How to arrest the decline in small family farms

The small family farm, built on the labour of one or two people and typically covering less than 100ha, has traditionally formed the backbone of UK agriculture.

These farms still make up about two-thirds of all farm holdings – but their numbers are dwindling.

According to data from the annual June census, the number of farm holdings in the UK of between 20ha and 100ha fell from 84,450 in 2000 to 65,610 in 2013. The fall was steepest in England.

This relentless decline is the subject of a new report, commissioned by the Prince’s Countryside Fund and conducted by researchers at the University of Exeter.

What lies behind the fall in numbers?

The report suggests that the real loss of small farms is even greater than shown in the official figures, as many of those still listed are only there to gain access to tax reliefs and, in reality, are no longer actively farmed.

See also: Get advice about farm succession

As Michael Winter, who led the research, explains:

“Many land owners say: ‘I’m farming my 200 acres’, when in fact they have some other arrangement – for example, they let all their land on a seasonal let, or share-farm with another farmer who has most of the machinery and makes most of the decisions.”

According to the report, one of the most important factors driving the decline in small family farms is the lack of succession arrangements. Where there is no successor in place, the most likely outcome is that the farm will be taken over by a bigger enterprise, or turned to residential use.

“Small farms are least likely to have a successor lined up,” says Prof Matt Lobley, co-author of the report. “That’s a real challenge for the future.”

With a significant proportion of small farmers approaching retirement age, further big falls in headcount are predicted.

So should we care?

Yes, says the report, which identifies several important benefits that small family farms bring to their communities:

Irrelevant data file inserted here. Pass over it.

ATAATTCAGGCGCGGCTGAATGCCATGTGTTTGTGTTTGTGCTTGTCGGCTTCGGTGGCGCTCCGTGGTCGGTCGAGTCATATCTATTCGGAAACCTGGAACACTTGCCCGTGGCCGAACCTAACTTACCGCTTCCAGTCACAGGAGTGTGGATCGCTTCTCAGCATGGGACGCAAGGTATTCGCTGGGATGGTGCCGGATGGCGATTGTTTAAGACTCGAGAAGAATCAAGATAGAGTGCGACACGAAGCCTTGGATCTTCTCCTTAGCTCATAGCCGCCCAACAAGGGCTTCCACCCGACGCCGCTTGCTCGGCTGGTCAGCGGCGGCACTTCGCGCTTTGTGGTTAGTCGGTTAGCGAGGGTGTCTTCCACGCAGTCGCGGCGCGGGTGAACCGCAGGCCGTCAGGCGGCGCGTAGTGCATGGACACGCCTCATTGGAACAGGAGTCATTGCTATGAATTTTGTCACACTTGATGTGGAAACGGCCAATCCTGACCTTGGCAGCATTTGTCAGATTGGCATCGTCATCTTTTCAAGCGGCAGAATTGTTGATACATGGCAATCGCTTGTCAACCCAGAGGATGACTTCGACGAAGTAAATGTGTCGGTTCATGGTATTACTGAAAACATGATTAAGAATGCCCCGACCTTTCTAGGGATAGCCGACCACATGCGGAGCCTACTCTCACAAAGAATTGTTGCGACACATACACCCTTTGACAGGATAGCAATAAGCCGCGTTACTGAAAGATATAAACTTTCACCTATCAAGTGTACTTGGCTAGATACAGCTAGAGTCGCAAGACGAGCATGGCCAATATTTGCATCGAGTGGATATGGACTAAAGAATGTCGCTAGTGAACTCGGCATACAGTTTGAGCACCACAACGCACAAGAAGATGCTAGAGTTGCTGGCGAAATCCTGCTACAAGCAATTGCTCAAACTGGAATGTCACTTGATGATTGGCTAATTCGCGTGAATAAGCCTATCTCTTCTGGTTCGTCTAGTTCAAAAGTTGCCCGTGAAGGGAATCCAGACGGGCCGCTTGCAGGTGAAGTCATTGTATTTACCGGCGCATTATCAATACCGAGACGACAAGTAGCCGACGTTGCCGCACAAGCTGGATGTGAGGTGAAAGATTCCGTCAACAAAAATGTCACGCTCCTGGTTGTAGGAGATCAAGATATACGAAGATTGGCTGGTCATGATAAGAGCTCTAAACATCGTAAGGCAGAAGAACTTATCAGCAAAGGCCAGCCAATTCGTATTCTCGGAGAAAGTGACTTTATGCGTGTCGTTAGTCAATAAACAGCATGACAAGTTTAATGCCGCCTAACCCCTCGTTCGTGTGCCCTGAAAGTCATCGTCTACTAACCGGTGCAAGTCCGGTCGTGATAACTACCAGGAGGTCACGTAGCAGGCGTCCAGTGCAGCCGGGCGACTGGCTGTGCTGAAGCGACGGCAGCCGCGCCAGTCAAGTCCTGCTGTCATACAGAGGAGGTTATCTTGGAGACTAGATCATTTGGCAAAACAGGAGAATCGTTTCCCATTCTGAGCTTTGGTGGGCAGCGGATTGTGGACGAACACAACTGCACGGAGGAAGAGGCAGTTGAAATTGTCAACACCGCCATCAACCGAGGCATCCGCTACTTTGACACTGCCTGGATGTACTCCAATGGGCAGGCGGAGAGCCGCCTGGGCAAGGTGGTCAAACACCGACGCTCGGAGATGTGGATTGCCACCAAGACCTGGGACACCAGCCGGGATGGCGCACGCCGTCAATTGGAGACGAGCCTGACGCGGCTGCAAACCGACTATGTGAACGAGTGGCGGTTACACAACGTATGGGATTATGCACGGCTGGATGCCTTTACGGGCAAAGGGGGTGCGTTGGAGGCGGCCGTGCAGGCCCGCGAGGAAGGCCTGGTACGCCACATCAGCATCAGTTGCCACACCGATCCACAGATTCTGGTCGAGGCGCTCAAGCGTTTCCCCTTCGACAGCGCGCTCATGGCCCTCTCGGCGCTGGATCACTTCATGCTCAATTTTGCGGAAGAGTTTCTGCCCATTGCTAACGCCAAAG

• They employ more people a hectare than larger farms.
  • They help sustain rural services and form the backbone of communities.
  • They provide local food and services.
  • They contribute to the “national character”.

“The role smaller farmers play in rural economies can be very significant,” says Prof Winter. “These farmers are part of the social and cultural fabric.”

What can be done about it?

The report includes a set of recommendations designed to arrest the downward trend, in particular looking at how to improve business performance.

Measured by profit a hectare, some smaller enterprises can hold their own against the very best large farms. But many others languish towards the bottom of the table.

“Often it is because people lack the management and technical skills needed, and don’t have the time to develop them,” says Prof Winter. “On small farms you really are out there all the time doing stuff, with very little thinking time.”

He believes the fragmented nature of farmer advice and support since the privatisation of Adas makes it harder for them to gain crucial skills and knowledge.

Promote available support and advice

To counter this, the report recommends that organisations such as the British Institute of Agricultural Consultants and the Royal Institution of Chartered Surveyors should work together to help farmers better understand the range of advice and support available.

It also says farming charities should identify and equip individuals in farming areas – often local farmers themselves – to act as “catalysts”, guiding farmers to the information and support they need.

The report further suggests the small farm sector could be given a lift by encouraging rural estates to assist new entrants, either through farm business tenancies (FBTs) or share-farming arrangements, and to raise the minimum term for FBTs to 10 years to encourage investment and long-term planning.

Succession planning

The other big issue is succession – encouraging older farmers to pass on the reins. Prof Winter argues there is a layer of older farmers sitting on farms and running them inefficiently while blocking the path of younger, more dynamic farmers who could transform their fortunes.

“We need to allow farmers to retire with dignity.”
Michael Winter

One of the problems is the lack of somewhere for these older farmers to move on to. “We all know the scenario,” says Prof Winter.

“A tenant farmer in a village which is now incredibly expensive to live in, who doesn’t have the £400,00-£500,000 needed to buy a house.”

Part of the answer, he says, is to encourage rural estates to invest in new housing for existing farm tenants.

And planning policy could be adjusted to allow older farmers to build a retirement house when they agree to facilitate new entrants through FBTs, share-farming or land purchase.

“We need to allow farmers to retire with dignity.”

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